This is a little tool that I wrote a couple of years ago that I think a handful of people use occasionally. To keep up with my philosophy of “if it can be open sourced, it should be open sourced,” combined with asking for people's read-and-write privileges to their Flickr accounts without showing the code, I finally got around to taking out the secret config bits, writing a README and opening it up. Below is a copy of the README.
FlickrTrickle lets you slowly introduce photos you upload to Flickr into your contact's streams so they'll get seen by working around Flickr's interface that only shows the last five photos show from a contact, regardless of how many they just uploaded.
This is the code behind FlickrTrickle.
So let's say you go on a trip, like hiking the Appalachians, touring federal prisons, or visiting Disneyland, and get shutter-happy and take more than 5 photos. With the rise of digital cameras, taking multiple pictures in one day is not unheard of, and is practically encouraged in some circles. Now, you want to upload your more-than-a-handful number of pictures to Flickr. You're quite proud of these photos, either due to their composition, their dynamics, or the way the light plays softly against edges of your latte art next to the kitten, and want your friends to see them. But Flickr (rightfully) wants to keep your photos-from-your-friend's stream from being dominated by one person if they were to upload 150 photos so they only show the last five uploaded from each your contacts. This is very egalitarian of them.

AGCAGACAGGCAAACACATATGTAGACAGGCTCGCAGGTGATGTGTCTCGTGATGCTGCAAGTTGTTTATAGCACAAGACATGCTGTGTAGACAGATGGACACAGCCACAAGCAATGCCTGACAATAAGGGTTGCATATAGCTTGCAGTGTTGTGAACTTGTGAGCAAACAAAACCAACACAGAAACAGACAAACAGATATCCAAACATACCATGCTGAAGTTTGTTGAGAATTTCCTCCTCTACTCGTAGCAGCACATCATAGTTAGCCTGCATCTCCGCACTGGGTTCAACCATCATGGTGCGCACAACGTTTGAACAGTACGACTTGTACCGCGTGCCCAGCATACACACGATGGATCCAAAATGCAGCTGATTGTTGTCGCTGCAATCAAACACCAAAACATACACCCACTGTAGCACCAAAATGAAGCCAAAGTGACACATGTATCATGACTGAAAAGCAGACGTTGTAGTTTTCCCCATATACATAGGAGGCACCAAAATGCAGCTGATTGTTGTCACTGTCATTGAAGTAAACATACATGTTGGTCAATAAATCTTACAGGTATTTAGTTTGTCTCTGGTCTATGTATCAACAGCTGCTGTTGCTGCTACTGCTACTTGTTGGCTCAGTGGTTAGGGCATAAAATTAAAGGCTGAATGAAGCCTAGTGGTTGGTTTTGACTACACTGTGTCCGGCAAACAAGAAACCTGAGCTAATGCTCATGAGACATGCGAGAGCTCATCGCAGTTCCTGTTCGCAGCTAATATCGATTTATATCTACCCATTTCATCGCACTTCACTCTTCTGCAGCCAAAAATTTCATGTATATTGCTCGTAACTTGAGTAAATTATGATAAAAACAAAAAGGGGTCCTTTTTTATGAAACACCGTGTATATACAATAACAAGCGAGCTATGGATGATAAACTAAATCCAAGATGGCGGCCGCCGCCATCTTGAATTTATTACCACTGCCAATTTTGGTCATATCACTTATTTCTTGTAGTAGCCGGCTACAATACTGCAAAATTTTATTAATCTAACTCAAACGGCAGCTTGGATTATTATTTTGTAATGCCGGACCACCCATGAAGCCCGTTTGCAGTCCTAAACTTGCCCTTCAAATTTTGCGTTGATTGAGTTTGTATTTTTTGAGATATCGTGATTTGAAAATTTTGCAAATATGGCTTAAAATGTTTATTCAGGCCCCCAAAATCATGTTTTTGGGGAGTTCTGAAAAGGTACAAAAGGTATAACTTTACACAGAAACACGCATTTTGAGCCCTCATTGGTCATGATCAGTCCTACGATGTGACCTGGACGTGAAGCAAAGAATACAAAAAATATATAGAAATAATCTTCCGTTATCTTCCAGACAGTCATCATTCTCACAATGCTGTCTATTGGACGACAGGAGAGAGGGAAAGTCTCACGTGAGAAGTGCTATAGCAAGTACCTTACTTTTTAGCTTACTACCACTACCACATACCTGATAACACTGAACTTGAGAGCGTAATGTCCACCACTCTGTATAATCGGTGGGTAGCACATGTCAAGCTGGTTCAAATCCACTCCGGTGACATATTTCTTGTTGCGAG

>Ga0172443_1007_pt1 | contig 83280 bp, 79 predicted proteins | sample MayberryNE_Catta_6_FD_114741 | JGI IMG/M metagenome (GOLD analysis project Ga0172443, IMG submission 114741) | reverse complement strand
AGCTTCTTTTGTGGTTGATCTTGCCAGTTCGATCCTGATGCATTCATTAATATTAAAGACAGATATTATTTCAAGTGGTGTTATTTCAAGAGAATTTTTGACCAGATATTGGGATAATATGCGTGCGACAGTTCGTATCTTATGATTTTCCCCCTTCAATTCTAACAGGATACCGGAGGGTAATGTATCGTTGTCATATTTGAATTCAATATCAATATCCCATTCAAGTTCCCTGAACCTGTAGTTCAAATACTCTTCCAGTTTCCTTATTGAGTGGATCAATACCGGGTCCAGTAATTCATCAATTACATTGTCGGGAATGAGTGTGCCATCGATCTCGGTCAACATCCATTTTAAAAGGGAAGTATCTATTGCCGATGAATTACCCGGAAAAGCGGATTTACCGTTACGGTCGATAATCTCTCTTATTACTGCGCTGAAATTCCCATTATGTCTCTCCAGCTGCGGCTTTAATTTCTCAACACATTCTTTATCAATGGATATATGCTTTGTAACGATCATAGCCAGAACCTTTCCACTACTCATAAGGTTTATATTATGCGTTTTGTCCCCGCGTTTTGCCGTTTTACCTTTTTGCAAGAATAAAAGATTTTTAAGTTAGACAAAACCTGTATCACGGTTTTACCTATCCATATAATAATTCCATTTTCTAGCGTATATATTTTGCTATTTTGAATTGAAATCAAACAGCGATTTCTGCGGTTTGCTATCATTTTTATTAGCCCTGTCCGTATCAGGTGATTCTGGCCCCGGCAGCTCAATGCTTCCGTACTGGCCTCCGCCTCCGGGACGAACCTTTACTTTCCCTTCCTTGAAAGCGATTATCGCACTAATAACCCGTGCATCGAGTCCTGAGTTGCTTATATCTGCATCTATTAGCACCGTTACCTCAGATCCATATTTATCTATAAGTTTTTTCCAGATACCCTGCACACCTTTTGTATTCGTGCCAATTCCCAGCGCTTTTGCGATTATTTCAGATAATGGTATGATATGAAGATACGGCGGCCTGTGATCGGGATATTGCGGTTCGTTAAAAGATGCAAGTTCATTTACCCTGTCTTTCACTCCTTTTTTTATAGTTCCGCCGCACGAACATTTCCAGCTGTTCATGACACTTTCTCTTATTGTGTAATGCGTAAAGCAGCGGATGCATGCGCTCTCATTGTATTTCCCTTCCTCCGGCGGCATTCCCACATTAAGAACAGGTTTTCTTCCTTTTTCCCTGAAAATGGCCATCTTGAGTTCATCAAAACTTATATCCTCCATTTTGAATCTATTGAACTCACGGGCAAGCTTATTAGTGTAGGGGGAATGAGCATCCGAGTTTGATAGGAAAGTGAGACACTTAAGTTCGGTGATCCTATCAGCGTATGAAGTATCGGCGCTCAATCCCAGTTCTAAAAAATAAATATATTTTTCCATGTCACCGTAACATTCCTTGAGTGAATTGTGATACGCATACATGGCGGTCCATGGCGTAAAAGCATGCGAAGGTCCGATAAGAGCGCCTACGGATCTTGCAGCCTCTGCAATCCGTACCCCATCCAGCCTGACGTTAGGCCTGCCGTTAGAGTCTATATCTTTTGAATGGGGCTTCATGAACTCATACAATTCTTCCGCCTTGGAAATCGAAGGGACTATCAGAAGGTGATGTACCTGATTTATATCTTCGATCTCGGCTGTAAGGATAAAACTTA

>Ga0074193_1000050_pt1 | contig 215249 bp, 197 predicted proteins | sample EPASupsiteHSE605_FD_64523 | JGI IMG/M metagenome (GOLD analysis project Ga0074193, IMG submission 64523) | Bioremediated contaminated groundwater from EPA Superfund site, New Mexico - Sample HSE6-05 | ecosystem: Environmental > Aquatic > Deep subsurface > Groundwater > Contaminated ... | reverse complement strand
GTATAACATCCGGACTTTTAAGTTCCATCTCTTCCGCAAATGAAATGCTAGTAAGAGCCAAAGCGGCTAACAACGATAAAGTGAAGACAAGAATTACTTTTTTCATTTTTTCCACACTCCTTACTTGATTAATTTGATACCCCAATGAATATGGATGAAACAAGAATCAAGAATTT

Through anecdotal experience, anything beyond that 5-photo barrier gets next to no views. Maybe my storytelling abilities don't drive people to want to see those next photos but the interface doesn't help me out either.
You want more. You want your friends to see your photos. The best way to make this happen for me is to only upload a maximum of five at a time. Remembering to do this and keeping track of what you've already made public is an exercise in bookkeeping, something that computers are quite good at and my wife will attest to that I'm terrible at.
The way around this is to use three different Flickr features: tags, privacy settings, and the date-posted-at attribute.
Flickr sorts your photos in the global stream by the date posted to Flickr. Like most things on the site, this is adjustable by the API, meaning you can lie to the computers and say “yep, I uploaded this one a second ago even though you saw me upload it two weeks ago.” Computers are gullible that way. We can use that superpower and upload photos to Flickr whenever we'd like but set them private just to get them up there. Sometimes you want a photo to be a private without being visible to this trickling-interface (trickle-face?) so the code only pulls photos you've tagged with “flickrtrickle.”
Then through a magical web interface (aka, this code), you select the ones you want to be visible to your friends and the date stuff automatically work itself out so it looks like you uploaded them at that moment.
You get to upload all your photos to Flickr at one time, and then “trickle” them in a few at a time.